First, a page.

by Carys Svendsen
Picture the scene: it’s a typical Swansea day and you’re walking into town whilst horizontal rain is striking your already soaked and freezing body. You suddenly see a building with crisp, white tables and red chairs. You notice the little coffee side through the glass panel and the inviting reception. You find yourself walking through the glass doors and as you drip on the polished floor, you see stairs to your right and the promised land of caffeine on your left. If you can see all this, you’re in the Glynn Vivian Art Gallery.
Now go up the stairs on your right. Behold! You have entered the gallery. In front of you lies a rather majestic hallway (if you look up, you can see the whole building) as well as an almost Titanic-esque stairway to the second floor. Feel free to check out rooms 1 and 2; room 1 currently hosts a room of lino prints (including several prints in Warhol-like colours) but my personal highlights were up the stairs in rooms 3-9. Ascend the stairs like royalty (waving is optional) and you’ll notice the glass cabinets full of various ornaments. Feel free to take a photo of the sight before you, I won’t judge. From there, I entered room 4, a room which is part of the ‘Journeys between Art & Life: Richard Glynn Vivian (1835-1910)’ exhibition, running until October 2019. In here you see an Arcadian view of Swansea in 1840 which views Swansea untouched by industry. When you walk into the next room, you enter a room of ornaments: if you ever want to take a picture of varying depths for Instagram, the entrance of room 4 looking into room 5 and 6 is perfect for your profile.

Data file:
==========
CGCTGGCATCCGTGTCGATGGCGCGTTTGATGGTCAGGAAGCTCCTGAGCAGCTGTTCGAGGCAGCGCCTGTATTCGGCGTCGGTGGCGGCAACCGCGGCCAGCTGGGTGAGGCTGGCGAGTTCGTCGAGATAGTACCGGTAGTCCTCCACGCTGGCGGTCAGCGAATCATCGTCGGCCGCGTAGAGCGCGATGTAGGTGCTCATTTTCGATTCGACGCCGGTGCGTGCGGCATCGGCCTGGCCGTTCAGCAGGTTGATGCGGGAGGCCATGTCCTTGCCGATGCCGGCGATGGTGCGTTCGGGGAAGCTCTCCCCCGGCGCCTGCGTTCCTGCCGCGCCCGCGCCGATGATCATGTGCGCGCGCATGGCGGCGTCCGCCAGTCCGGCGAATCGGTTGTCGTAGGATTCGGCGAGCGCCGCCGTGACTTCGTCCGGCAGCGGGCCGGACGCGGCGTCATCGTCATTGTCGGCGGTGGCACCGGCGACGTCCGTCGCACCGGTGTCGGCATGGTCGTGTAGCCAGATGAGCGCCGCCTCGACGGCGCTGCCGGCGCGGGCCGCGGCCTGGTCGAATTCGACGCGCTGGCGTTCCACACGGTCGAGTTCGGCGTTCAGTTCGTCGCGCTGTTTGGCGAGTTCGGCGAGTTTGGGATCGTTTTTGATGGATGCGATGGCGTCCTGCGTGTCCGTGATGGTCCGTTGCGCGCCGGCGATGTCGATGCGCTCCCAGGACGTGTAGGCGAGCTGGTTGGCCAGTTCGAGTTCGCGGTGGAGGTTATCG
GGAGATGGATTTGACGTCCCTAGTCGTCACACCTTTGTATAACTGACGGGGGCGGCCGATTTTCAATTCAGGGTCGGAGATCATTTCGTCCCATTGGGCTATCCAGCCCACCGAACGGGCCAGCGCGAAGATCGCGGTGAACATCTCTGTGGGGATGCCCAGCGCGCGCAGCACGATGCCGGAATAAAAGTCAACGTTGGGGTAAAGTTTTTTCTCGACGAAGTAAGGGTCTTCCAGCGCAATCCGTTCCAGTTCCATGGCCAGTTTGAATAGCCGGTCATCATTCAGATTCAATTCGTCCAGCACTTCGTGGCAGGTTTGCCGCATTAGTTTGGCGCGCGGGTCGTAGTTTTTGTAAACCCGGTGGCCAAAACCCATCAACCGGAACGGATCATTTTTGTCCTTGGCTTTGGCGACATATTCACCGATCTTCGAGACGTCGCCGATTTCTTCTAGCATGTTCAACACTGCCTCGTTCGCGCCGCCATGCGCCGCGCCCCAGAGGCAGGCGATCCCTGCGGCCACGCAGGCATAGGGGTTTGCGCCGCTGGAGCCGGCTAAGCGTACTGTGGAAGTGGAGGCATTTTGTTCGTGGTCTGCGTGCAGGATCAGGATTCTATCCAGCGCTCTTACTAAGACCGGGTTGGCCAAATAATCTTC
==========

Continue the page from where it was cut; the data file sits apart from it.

Room 4 is possibly the most anxiety-inducing room due to the sheer amount of fragile objects surrounding you, and yet the most mesmerizing due to the vast array of objects and their origins. However, my personal favourite was in room 7 with the artist’s timepieces in a cabinet in the left-hand corner. Not only were the timepieces beautiful, but reading time, a seemingly mundane yet essential task, is created in multiple ways by artists who enhance the pocket watch faces to help develop a creative outlook within time itself. If that’s not a metaphor for the artist’s lives, I don’t know what is.
Moving on to room 8, you enter a unique exhibition which is a part of the ‘Journeys and Visions’ exhibit. It’s important to note that you can take photos of any room, apart from room 8. In here you’ll find a painting called ‘The Painter’s Family’ which provides an abstract view of 2 parents holding a baby with the world bursting from their chests. It’s an awe-inspiring image and worth a look as well as a debate over its meaning with your friends in days to come.
In the penultimate room (room 9), you enter a dark room with a screen placed diagonally across the left-hand corner with a projector opposite. It’s an immersive experience due to the sounds used and the nostalgic images in front of you. Some images provide a perspective of looking through the ‘cigarette burn’ effect usually found in old films (and in a more modern context: Fight Club) and into old photos. The whole exhibition by Bob Gelsthorpe is inspired by his grandfather’s toolbox as well as exploring themes of labour and memory.
Finally, you enter my favourite room: room number 3. Home to Helen Sear’s ‘The rest is smoke’, once again the use of projectors is evidently clear, but it’s the use of the projectors which intrigue me most. In one part of the room, there is an image of a woman with a red dress circling trees in a sparse forest. The colour red is the dominant colour of the images and the movement of the woman is a key focal point. Having seen the new It, the woman’s movements reminded me of Pennywise due to her erratic movements. Be warned: this part of the room has a lot of flashing images.
After walking past the first projection, you see a projected image on the floor with a reflective ripple effect. It looks like you’re looking into a supernatural lake and yet simultaneously looking up from the forest floor, which is an effect I personally love. However, this exhibit ends on the 19th November so make sure to go and see it whilst you can!